Sadie Robinson at Socialist Worker gives the details:
Senior management from Visteon in the US flew to London to meet with Unite union officials on Wednesday. They offered workers just 90 days pay each – in place of the 90 days notice that they should have given the workers in the first place.
This is about one thirtieth of what some workers would receive if their contracts were honoured.
The workers, at sites in Belfast, Basildon in Essex and Enfield, north London, were sacked with just minutes notice at the end of last month. They were given no redundancy pay and some were not paid for their last week’s work, after Visteon claimed it had no money to pay them. Pensions that some had paid into for 40 years now hang in the balance.
Kevin Nolan, Unite convenor at the Enfield plant, was at the talks on Wednesday. “They offered us pay in lieu of our notice but the union is trying to get that anyway – that’s what they owe us,” he told Socialist Worker.
“We were in shock. I could understand it if the whole company had gone bankrupt but it hasn’t. I told Dorothy Stephenson [senior vice president of human resources at Visteon] that I should have brought my daughters to the meeting so she could explain how she was going to feed them.
“People feel let down though they have come to expect such things from the company. But we’re determined not to give up.”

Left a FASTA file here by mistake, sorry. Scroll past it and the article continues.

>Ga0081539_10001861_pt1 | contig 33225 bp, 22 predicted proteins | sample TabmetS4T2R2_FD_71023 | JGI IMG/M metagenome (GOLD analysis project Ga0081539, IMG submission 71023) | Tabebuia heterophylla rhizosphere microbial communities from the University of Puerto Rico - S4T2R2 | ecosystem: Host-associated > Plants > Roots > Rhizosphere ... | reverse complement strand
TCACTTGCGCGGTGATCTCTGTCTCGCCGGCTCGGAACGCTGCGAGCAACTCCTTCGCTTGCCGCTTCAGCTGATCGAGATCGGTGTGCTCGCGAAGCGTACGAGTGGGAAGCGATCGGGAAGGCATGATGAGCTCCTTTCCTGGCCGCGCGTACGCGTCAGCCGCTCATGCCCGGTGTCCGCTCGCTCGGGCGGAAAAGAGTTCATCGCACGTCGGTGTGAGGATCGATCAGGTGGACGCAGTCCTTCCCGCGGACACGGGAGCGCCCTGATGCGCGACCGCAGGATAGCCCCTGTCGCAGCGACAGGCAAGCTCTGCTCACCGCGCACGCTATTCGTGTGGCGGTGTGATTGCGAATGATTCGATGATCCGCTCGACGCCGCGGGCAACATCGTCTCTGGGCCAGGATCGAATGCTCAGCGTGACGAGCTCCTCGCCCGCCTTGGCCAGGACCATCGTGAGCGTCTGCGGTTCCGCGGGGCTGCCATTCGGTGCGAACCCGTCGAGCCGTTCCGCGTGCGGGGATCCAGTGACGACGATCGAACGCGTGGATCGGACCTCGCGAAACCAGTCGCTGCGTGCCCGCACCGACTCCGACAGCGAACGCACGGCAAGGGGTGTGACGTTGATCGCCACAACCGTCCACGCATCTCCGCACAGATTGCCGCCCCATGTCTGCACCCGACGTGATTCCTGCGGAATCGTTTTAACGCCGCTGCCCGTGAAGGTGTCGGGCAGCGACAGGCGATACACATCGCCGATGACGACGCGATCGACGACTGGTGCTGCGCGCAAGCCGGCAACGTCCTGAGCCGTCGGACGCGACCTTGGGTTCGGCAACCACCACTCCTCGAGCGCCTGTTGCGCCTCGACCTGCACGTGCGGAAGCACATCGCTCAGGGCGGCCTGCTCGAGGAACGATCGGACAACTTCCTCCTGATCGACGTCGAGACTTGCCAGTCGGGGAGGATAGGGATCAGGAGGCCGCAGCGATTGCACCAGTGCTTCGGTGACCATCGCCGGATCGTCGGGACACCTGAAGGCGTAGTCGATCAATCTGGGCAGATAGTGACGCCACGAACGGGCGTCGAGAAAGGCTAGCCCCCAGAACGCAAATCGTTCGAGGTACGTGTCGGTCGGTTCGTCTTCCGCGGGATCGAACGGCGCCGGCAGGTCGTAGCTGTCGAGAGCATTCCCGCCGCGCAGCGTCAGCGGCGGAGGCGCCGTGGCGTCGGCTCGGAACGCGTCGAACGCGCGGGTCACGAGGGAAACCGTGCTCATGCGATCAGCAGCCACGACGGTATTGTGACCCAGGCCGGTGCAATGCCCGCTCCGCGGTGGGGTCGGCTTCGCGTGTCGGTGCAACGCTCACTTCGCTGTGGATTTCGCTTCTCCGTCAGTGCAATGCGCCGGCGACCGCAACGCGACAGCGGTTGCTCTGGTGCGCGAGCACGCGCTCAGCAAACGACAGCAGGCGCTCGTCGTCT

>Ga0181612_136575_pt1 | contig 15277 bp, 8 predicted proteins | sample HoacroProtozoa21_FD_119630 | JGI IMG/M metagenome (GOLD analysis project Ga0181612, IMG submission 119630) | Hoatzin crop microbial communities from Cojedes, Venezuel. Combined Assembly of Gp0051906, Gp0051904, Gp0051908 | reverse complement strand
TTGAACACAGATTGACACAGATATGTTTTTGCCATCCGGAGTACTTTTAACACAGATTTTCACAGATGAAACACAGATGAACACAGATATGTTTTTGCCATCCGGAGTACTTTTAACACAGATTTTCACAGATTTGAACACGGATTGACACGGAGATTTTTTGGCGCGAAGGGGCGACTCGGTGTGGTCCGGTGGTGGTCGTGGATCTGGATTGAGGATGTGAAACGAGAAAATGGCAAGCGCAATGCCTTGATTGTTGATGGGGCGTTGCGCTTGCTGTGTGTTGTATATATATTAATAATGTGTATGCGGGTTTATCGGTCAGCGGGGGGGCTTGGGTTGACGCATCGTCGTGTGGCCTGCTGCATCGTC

Workers in Belfast are continuing their occupation of their plant, which has now entered its third week. Those in Enfield and Basildon are holding 24-hour pickets of their sites to stop the administrator KPMG from removing any of the equipment.
The workers are demanding that their contracts are honoured and want assurances about their pensions.
Raymond Dixon is a shop steward for Unite at the Enfield plant. “The offer is disgraceful and we will stay until we get something better,” he told Socialist Worker. “It can be hard sometimes but people are determined.
“It helps when other people come up to the pickets or when we go and speak to meetings because having conversations with other workers helps keep our morale up.
“The bosses’ strategy is to try and wear us down. It’s very important that we keep going.”
The offer of just 90 days’ pay is an insult. But it is a testament to the action that workers have taken that bosses were forced back to the negotiating table and that anything was forced out of them at all.
Visteon workers are taking their fight to others, particularly at Ford. Ford employed the Visteon workers before the company was sold off in 2000, and many remain on Ford contracts.
Pickets of Ford dealerships have been held across the country and Enfield workers have visited Ford’s Dagenham plant to make links with workers there.
Roger Madison, a Unite official, said this week, “It may well be that our fight has to move on to Ford.”
Kevin Nolan agrees. “We want Ford to come to the table,” he told Socialist Worker. “We will be organising pickets of Ford garages up and down the country to get our message across, and we’re asking all our supporters to join us.”